The Media Mobilizing Project called on Mayor Nutter today to demand that the city "step in and save" Wireless Philadelphia, the Internet transmitting network that covers about 80 percent of the city.  Actually, the group was calling on all Philadelphians to call Nutter's office from 9 a.m. to 5 p.m. to make that demand.

We're still waiting to hear if the phones are ringing off the hook.  Nutter hadn't heard of the effort -- or the group -- when PhillyClout asked him about it this afternoon.  He called Wireless Philadelphia a "wonderful idea, bad business model" and repeated that he would not be sinking city money into saving the network.  Nutter said the group should focus on finding someone to take over the network.

"I'd strongly encourage them, rather than suggesting people just call me, maybe they'd like to talk to folks who actually know something about this and have legitimate ideas about how to make it work," Nutter said. "So far, nobody has stepped forward to say we can do this or we want to put whatever the financial resources in to make it work."

EarthLink, the company that built and maintained the network, asked a federal judge last week to let it break its 10-year contract with Philadelphia, claiming it is losing up to $200,000 a month on a network that didn't draw many customers.  The contract calls for the company to make a $1 million payment to the city on Friday.  EarthLink has asked the judge to limit any financial liability it has to Philadelphia to just $1 million.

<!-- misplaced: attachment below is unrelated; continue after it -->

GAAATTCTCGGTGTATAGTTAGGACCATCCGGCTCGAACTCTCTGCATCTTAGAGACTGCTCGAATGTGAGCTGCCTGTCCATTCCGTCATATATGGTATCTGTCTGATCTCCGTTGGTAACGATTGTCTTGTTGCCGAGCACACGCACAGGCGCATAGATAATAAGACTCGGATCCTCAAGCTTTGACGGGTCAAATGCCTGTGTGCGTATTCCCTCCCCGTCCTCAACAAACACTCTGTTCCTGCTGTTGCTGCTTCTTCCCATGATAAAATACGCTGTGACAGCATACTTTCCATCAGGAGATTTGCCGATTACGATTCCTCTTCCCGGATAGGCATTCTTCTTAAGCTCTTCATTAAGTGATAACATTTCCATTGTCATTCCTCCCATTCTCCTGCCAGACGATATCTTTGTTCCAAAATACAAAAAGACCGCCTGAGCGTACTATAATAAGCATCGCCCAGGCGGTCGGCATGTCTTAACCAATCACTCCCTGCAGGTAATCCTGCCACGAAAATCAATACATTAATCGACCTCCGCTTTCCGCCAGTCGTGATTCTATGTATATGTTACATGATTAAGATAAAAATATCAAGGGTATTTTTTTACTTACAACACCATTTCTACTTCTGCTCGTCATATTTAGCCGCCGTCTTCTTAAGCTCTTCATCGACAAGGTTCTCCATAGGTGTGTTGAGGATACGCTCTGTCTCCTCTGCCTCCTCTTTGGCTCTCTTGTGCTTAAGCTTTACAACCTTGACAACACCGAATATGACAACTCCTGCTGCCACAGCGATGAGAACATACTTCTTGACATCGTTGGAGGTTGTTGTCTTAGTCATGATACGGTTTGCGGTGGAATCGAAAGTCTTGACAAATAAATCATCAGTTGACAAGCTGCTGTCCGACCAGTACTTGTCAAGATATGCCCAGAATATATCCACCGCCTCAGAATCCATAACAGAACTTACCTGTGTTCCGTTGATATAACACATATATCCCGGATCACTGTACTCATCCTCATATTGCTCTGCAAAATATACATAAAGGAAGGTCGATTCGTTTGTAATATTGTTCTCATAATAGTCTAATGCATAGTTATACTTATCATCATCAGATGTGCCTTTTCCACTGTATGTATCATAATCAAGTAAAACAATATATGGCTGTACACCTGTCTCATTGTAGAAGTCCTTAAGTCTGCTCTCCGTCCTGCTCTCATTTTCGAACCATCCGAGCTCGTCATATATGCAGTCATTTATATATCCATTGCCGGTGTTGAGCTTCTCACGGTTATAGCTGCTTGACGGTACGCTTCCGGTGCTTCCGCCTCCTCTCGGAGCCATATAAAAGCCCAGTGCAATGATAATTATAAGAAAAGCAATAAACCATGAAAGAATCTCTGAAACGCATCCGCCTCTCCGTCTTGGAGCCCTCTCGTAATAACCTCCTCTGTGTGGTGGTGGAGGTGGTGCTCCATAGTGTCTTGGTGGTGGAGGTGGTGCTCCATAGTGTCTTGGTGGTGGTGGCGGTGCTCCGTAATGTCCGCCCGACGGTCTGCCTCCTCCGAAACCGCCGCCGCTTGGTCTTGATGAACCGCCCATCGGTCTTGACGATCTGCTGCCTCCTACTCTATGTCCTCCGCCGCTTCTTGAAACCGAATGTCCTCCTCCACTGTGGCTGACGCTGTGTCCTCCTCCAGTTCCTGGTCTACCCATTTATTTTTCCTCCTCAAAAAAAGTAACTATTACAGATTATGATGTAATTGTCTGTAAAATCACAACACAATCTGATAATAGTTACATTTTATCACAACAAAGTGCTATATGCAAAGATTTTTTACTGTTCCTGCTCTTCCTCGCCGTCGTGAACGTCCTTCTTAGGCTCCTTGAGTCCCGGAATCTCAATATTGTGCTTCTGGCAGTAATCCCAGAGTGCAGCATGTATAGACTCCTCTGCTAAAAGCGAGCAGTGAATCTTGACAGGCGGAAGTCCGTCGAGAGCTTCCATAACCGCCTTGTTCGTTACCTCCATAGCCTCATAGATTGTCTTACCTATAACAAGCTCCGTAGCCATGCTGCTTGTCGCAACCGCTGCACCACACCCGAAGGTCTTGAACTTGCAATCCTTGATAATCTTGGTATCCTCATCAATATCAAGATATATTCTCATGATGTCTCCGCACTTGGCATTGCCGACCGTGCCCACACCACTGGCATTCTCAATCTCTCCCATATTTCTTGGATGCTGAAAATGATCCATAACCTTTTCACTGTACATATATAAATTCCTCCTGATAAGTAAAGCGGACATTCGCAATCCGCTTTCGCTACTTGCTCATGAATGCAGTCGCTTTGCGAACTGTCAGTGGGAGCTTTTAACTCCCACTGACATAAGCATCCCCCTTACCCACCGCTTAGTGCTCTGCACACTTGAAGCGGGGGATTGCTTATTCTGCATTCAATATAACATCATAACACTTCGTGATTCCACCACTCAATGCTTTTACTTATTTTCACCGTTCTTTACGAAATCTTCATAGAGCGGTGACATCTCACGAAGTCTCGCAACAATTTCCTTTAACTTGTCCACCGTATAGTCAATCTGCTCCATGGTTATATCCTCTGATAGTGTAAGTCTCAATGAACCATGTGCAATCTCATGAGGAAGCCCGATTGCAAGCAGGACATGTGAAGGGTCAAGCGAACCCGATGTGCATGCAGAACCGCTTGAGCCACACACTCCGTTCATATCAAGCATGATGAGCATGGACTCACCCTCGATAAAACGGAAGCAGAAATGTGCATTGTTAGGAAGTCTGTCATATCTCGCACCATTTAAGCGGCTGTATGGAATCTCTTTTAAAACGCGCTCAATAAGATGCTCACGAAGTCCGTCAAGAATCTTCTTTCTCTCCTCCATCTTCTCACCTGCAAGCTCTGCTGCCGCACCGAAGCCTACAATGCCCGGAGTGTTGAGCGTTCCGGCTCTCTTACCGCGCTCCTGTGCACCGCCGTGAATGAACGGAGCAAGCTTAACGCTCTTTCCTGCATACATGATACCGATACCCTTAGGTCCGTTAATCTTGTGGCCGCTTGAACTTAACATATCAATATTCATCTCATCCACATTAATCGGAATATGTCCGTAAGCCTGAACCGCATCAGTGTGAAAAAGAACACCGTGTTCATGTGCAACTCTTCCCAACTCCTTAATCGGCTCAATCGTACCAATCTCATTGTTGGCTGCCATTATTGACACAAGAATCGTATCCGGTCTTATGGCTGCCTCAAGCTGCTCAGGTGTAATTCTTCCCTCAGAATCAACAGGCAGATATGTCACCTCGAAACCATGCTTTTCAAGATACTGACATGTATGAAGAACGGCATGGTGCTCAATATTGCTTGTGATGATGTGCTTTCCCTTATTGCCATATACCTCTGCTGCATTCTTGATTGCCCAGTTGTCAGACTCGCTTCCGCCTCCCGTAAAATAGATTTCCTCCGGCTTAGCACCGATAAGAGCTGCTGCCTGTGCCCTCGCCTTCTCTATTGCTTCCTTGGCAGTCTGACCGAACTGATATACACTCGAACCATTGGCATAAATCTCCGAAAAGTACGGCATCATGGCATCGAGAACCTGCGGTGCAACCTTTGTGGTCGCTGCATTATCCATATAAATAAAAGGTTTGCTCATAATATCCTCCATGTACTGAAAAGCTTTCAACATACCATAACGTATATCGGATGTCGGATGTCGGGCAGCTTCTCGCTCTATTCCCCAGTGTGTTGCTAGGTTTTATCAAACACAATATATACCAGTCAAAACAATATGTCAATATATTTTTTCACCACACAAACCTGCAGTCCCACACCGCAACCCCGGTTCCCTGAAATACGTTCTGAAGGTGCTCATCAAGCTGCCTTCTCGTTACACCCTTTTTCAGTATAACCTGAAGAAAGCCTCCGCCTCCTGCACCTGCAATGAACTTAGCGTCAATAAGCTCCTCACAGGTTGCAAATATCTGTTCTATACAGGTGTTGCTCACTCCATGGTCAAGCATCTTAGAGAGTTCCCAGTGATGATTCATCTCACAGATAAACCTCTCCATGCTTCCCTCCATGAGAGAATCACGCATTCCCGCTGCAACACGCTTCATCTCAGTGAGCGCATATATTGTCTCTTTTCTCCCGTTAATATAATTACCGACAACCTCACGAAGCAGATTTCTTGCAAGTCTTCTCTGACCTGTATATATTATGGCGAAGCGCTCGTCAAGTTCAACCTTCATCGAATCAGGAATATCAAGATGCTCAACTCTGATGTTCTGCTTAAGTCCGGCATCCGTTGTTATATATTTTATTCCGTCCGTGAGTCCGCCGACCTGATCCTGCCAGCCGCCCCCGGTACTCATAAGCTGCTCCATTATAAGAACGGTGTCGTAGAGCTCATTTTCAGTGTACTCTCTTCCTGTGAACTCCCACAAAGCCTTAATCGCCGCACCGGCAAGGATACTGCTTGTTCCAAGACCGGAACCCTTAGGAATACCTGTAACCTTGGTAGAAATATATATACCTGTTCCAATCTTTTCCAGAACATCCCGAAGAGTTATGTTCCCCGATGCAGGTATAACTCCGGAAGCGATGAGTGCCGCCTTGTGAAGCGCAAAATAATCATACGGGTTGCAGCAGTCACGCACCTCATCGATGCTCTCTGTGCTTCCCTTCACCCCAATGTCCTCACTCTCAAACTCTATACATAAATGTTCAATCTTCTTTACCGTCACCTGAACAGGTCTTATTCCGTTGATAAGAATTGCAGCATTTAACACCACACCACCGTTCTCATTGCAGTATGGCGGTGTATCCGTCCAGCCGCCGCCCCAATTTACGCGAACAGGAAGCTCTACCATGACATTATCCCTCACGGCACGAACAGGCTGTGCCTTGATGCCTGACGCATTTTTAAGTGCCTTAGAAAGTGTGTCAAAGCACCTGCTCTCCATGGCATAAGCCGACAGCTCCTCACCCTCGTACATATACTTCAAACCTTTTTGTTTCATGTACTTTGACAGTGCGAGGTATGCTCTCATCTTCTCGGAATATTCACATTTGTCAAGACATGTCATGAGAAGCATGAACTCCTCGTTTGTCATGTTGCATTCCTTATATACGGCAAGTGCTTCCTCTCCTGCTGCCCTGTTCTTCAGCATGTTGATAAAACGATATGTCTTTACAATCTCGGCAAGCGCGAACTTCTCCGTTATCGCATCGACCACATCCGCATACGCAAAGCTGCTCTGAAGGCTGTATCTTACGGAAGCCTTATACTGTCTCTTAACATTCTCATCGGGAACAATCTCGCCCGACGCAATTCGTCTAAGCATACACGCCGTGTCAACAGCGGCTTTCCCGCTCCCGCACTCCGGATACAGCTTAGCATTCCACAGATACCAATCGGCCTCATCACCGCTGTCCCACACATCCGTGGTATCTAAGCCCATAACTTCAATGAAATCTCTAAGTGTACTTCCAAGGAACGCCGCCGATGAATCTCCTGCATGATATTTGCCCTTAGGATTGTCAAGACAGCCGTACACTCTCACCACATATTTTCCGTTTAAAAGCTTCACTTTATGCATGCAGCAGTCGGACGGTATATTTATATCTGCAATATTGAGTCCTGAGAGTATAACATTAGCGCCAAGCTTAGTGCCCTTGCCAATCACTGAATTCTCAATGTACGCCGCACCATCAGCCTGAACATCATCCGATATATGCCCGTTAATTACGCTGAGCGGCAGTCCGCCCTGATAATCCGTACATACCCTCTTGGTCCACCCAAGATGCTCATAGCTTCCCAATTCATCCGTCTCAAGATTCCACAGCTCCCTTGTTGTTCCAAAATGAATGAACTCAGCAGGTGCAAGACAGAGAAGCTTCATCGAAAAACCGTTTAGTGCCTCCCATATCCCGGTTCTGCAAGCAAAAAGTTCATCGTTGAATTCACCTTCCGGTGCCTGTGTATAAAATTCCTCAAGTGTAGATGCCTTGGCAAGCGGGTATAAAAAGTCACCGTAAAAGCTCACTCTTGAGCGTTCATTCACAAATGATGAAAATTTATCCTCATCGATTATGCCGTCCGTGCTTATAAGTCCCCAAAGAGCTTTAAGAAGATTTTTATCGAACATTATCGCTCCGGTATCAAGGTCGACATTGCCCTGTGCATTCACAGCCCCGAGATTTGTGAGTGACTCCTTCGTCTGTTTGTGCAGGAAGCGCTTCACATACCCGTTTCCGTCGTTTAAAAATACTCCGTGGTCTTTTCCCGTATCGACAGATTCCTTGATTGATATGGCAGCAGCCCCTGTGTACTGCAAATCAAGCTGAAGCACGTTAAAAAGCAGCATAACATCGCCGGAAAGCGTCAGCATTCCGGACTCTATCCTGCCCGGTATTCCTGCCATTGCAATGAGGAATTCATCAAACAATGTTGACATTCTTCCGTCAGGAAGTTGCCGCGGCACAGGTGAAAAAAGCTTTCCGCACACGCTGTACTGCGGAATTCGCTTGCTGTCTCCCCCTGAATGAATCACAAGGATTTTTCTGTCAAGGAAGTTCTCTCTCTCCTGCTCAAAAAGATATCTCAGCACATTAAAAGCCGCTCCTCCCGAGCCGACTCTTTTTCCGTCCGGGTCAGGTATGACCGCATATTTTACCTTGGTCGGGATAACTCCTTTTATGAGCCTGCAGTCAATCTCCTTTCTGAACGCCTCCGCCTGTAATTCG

Negotiations fell apart last week on a deal to have a Cleveland-based non-profit take over the network, which EarthLink values at $17 million but was willing to give away.  EarthLink now wants the judge's permission to strip the city of the equipment to run the network.

UPDATE:  Nutter spokesman Doug Oliver at 3:55 p.m. said the Mayor's Action Center has logged 75 calls so far today from people participating in this campaign.